An ex-con, who is the unlikeliest of role models, meets a 15-year-old boy and is faced with the choice of redemption or ruin.

Connie: What are you thinking, Joe?
Joe: Nothing. There's nothing I can do and I hate it.
Connie: That's not true.
Joe: Yeah, it is. You look at me like I can make a move. What are you thinking when you look at me like that? Don't you care? I don't know who I am, but I know what keeps me alive is restraint. Keeps me out of jail. Keeps me from hurting people. A mark of some fucked-up faith that there's a reason. A reason for all of this. A reason in most moments I shouldn't do what I wanna do. I do as I'm told. These men who bust their asses work like dogs - and I believe in them - but every day they hurt. They get old, they peel back... There's no frontier anymore. And I watch that boy, and I see someone who's... nothing like me, but... he's a child folks left behind. And he's on a fence, balanced right there.
Connie: What do you want? What is it you want?
Joe: Nothing.
Connie: Just tell me what I can do. I like you.
Joe: I like you, too, but what's the point in any of it? Fuck to this day. I mean, fuck to this day. It's all just gonna boil up and wash us away. Maybe you'll still be here. Maybe you won't.
[repeated line]
Willie-Russell: I went through a windshield at 4 o'clock one morning and I don't give a fuck.
Joe: Hey, there you go. You look like a million bucks. You feel better now?
Gary: [wearing some of Joe's clothes] I fell like a hundred bucks.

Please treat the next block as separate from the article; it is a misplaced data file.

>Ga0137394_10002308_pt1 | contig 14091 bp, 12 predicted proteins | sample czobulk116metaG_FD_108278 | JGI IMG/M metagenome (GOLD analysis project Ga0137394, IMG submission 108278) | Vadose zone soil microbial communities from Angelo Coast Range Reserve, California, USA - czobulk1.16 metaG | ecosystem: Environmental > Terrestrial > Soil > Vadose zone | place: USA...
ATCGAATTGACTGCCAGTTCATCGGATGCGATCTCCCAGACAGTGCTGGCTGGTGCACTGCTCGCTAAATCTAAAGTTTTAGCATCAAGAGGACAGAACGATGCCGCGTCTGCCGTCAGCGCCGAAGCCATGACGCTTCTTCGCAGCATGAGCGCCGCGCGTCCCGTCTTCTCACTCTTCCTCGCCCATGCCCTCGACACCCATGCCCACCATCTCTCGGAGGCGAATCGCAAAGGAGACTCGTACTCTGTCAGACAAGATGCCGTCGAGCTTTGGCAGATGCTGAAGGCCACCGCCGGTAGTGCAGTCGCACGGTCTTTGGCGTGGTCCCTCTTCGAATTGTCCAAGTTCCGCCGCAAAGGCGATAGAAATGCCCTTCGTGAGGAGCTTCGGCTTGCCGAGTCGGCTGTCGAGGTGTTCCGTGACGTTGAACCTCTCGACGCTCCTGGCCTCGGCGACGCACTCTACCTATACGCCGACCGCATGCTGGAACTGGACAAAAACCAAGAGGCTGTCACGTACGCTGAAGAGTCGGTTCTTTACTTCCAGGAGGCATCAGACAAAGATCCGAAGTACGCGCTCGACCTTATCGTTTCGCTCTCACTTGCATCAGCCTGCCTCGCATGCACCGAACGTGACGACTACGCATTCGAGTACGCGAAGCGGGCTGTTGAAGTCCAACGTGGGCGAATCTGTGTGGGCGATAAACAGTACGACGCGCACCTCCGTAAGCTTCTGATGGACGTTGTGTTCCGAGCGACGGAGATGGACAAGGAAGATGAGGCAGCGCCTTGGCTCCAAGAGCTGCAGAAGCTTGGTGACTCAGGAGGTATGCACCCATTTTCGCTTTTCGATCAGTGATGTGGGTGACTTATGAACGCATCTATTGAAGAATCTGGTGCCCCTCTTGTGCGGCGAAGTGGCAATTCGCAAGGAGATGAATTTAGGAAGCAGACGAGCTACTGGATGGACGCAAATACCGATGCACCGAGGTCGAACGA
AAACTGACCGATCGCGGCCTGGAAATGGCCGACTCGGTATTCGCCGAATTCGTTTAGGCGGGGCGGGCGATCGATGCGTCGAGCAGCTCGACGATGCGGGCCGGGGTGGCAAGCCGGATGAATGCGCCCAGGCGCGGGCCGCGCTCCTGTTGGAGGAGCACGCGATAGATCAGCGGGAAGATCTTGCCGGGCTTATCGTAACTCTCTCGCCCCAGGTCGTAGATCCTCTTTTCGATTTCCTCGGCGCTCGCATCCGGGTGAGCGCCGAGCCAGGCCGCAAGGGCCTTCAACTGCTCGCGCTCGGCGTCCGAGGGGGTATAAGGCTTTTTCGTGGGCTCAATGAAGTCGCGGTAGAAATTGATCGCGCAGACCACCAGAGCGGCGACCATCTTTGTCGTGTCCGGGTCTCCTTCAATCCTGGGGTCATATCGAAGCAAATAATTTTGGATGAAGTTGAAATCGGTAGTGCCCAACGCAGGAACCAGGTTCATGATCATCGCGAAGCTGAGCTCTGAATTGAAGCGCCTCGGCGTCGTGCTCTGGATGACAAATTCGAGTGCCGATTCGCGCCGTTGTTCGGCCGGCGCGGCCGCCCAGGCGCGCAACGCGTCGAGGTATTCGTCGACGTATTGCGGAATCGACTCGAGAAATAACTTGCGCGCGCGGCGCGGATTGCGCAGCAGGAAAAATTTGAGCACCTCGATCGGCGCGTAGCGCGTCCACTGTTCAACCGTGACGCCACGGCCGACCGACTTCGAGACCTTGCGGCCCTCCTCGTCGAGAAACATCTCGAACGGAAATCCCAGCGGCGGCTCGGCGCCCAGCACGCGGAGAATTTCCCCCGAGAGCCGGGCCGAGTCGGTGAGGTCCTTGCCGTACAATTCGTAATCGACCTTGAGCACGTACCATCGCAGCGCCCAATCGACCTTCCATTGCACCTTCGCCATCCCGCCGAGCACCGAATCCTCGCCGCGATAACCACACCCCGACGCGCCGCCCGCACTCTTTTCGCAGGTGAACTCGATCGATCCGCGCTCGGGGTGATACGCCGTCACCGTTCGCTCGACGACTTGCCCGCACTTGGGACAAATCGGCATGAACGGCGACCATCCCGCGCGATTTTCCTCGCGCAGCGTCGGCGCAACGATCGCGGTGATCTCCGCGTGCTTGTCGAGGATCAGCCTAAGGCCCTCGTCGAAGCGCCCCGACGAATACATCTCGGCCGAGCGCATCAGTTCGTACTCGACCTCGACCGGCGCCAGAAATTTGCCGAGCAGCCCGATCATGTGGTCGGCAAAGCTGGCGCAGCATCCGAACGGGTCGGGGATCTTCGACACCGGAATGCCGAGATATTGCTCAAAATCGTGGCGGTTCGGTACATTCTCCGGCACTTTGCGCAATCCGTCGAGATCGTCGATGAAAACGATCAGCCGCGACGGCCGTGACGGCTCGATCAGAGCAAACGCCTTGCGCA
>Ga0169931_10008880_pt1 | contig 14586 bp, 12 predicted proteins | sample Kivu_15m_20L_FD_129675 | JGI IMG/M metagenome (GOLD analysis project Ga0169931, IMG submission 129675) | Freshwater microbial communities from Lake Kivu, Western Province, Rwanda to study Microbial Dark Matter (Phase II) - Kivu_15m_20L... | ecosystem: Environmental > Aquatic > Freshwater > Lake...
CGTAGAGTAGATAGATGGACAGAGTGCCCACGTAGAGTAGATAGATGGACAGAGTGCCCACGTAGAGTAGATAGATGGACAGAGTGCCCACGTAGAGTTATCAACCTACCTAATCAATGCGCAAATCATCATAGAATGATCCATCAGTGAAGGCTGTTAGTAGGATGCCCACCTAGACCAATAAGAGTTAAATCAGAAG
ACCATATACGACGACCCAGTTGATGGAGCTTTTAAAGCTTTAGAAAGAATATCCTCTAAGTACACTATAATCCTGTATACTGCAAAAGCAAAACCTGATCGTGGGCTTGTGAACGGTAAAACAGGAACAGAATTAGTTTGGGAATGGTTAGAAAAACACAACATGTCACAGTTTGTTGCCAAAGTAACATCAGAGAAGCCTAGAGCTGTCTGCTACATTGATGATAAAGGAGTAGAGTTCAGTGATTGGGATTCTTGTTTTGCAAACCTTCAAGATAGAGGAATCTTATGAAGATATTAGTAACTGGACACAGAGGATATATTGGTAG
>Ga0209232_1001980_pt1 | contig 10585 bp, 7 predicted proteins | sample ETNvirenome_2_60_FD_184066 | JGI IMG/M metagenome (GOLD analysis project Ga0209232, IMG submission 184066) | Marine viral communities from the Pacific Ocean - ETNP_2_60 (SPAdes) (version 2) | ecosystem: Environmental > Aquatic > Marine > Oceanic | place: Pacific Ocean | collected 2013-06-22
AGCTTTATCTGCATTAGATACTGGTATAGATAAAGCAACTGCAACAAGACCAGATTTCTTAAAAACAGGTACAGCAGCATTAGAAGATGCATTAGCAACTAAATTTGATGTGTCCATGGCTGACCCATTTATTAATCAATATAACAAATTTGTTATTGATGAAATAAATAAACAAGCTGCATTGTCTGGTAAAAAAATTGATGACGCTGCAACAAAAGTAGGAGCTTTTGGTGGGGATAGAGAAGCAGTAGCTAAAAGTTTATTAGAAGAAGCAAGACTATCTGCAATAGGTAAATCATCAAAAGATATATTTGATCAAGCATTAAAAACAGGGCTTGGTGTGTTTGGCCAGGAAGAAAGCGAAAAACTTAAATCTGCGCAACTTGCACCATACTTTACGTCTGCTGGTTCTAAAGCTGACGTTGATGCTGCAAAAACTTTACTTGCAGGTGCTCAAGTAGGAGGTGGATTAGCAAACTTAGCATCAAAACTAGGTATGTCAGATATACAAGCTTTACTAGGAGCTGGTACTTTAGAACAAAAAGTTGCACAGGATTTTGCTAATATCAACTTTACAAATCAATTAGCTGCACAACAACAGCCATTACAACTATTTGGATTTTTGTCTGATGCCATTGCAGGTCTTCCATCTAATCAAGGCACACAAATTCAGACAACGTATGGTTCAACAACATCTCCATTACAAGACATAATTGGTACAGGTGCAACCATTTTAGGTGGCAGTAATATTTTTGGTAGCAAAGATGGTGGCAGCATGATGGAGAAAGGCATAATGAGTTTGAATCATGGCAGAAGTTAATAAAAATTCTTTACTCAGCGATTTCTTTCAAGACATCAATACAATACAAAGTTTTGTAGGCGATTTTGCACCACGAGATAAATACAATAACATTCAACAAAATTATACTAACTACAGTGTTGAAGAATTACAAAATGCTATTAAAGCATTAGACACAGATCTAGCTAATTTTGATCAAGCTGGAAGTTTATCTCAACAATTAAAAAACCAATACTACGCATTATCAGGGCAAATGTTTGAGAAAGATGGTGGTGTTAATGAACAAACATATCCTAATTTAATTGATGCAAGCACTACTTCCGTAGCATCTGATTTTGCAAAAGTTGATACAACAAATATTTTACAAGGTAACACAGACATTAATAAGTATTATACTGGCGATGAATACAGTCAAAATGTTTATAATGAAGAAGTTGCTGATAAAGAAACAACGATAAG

Joe: But, my dog is about 100 pounds, brown and white, looks like a cow.
Town Woman: Looks like a cow?
Joe: Right.
Town Woman: You have a dog that looks like a cow?
Joe: Well, it's not that big a deal. A lot of dogs look like cows.
[last lines]
Farmer: Then, if everything goes good on that acreage, I'll have you help me supervise the Manea project next summer. Old bastards can be hard to work for sometimes, but, hell, if you worked for Joe, I think you'll do just fine. You got any questions?
Gary: No, sir. When can I start?
Farmer: Right now, if you're ready.
Gary: Yes, sir.
[extends his hand to shake]
Gary: So, you knew Joe?
Farmer: Yeah, sure did. Joe's a good man. Good man to me, anyways.
Gary: He was a good man to me, too.
Joe: Ah, the dog likes you.
Gary: She has a lot of scars.
Joe: Yeah, but all the others... all the others is dead.
[first lines]
Gary: Hey, you old man, you look at me. I got som'in' to say to you. Every time we land someplace new, you say it's gonna be different, but it ain't. You mess up... a lot... then you leave a mess for me and Momma and Dorothy to clean up, and that ain't right. That's all I'm sayin'. Hell, I do what I gotta do. You do whatever the hell you want - whatever you can get away with. You're just a... selfish old drunk. Yeah, that's what you is. Yeah, this place is gonna be after us. Hell, they'll be on you, and they're gonna beat your ass. And I hate to see you go down. You know you're my daddy. You know what you are, ain't you? I'm talking at chu.
[Wade gives a long silent stare]
Gary: What'chu done this time? They'll beat your ass, shit. That's what they're gonna do. You can count on it.
[Wade suddenly slaps Gary then walks away]
Earl: Let me ask you a question, Joe, 'cause I really wanna know. Why you wanna go back? Why you wanna go back to the damn penitentiary, man? 'Cause you can't keep going to folks' houses, killin' their dogs, no matter what else is goin' on. And you can't keep fist-fightin' the law. Judge won't put up with it. He don't HAVE to put up with it. That's why they built prisons.

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